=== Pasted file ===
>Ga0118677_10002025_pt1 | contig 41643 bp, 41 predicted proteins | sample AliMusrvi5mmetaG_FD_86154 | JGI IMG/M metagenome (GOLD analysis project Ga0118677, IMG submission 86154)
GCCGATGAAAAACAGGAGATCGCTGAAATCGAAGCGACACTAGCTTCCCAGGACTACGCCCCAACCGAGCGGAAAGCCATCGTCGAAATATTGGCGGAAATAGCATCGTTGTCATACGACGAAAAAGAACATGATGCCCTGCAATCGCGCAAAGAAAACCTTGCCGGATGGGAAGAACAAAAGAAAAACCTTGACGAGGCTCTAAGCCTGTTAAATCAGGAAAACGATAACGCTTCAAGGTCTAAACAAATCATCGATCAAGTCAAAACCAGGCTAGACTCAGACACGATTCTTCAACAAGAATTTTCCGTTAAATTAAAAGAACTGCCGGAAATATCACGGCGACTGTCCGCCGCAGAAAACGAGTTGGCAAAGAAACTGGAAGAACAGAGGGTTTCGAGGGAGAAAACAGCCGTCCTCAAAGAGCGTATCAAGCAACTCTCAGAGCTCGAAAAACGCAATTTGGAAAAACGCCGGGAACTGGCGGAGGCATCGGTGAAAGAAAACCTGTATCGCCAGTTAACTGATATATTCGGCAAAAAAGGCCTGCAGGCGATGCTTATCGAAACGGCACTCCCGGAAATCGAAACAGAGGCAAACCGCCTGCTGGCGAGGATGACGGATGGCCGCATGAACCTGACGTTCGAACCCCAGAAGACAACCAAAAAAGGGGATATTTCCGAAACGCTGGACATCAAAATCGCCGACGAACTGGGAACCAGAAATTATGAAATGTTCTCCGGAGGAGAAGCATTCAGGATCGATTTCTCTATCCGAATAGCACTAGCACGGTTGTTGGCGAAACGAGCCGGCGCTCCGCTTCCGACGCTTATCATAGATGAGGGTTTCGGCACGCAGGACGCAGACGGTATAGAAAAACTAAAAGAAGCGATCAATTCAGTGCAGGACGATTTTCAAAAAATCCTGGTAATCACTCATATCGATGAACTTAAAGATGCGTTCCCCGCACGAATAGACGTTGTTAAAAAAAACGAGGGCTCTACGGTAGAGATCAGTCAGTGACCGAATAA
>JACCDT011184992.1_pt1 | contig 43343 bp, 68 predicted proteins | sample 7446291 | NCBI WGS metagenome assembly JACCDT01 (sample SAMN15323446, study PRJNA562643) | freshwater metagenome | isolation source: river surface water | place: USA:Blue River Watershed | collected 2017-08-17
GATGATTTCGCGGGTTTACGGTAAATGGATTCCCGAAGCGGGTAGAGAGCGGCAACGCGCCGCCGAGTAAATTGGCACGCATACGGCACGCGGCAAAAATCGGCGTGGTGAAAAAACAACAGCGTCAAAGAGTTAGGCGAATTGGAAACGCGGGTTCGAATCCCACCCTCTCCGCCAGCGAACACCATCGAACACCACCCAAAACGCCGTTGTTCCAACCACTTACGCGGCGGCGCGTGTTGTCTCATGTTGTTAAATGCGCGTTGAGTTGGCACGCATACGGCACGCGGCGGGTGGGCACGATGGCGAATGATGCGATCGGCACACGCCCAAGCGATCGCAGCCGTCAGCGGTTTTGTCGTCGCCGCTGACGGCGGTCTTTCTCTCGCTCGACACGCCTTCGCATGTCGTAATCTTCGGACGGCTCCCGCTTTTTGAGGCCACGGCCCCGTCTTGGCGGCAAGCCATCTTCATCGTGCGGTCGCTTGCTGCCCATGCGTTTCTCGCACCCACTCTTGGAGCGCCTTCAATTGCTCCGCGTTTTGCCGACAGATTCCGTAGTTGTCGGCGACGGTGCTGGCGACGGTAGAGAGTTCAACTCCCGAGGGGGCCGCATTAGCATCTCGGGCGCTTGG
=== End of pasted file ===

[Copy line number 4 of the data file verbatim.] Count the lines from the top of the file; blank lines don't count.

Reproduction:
GATGATTTCGCGGGTTTACGGTAAATGGATTCCCGAAGCGGGTAGAGAGCGGCAACGCGCCGCCGAGTAAATTGGCACGCATACGGCACGCGGCAAAAATCGGCGTGGTGAAAAAACAACAGCGTCAAAGAGTTAGGCGAATTGGAAACGCGGGTTCGAATCCCACCCTCTCCGCCAGCGAACACCATCGAACACCACCCAAAACGCCGTTGTTCCAACCACTTACGCGGCGGCGCGTGTTGTCTCATGTTGTTAAATGCGCGTTGAGTTGGCACGCATACGGCACGCGGCGGGTGGGCACGATGGCGAATGATGCGATCGGCACACGCCCAAGCGATCGCAGCCGTCAGCGGTTTTGTCGTCGCCGCTGACGGCGGTCTTTCTCTCGCTCGACACGCCTTCGCATGTCGTAATCTTCGGACGGCTCCCGCTTTTTGAGGCCACGGCCCCGTCTTGGCGGCAAGCCATCTTCATCGTGCGGTCGCTTGCTGCCCATGCGTTTCTCGCACCCACTCTTGGAGCGCCTTCAATTGCTCCGCGTTTTGCCGACAGATTCCGTAGTTGTCGGCGACGGTGCTGGCGACGGTAGAGAGTTCAACTCCCGAGGGGGCCGCATTAGCATCTCGGGCGCTTGG